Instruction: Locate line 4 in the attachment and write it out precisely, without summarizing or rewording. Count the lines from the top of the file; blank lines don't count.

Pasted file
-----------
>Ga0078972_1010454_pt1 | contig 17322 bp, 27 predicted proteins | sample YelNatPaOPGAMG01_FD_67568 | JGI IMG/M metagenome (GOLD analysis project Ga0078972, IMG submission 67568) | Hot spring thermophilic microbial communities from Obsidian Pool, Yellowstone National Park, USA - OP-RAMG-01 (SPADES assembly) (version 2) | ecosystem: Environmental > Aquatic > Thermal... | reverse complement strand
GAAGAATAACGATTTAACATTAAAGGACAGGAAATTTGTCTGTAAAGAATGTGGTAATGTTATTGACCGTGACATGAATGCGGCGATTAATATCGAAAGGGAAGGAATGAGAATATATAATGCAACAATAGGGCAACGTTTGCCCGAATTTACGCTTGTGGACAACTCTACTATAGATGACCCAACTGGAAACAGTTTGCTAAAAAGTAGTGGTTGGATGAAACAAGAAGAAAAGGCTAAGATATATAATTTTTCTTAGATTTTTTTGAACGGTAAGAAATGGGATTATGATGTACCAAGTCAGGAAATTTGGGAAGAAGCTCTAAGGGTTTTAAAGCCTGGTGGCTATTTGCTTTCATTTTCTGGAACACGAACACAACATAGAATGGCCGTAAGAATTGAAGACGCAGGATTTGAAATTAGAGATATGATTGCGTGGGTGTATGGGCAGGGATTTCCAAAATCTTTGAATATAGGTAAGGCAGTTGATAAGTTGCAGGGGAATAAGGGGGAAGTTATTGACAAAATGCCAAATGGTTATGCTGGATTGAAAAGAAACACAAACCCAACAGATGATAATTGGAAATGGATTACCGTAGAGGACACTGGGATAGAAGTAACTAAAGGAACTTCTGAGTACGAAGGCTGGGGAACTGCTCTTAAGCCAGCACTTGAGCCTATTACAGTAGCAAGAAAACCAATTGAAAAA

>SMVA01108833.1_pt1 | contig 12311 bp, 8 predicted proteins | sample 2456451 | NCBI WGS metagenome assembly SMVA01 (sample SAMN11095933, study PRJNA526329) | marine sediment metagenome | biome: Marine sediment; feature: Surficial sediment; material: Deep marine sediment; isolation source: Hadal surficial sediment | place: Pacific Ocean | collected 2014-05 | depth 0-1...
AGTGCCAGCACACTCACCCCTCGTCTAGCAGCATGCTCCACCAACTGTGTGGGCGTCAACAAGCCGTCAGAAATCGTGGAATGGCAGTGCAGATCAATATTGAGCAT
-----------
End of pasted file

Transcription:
AGTGCCAGCACACTCACCCCTCGTCTAGCAGCATGCTCCACCAACTGTGTGGGCGTCAACAAGCCGTCAGAAATCGTGGAATGGCAGTGCAGATCAATATTGAGCAT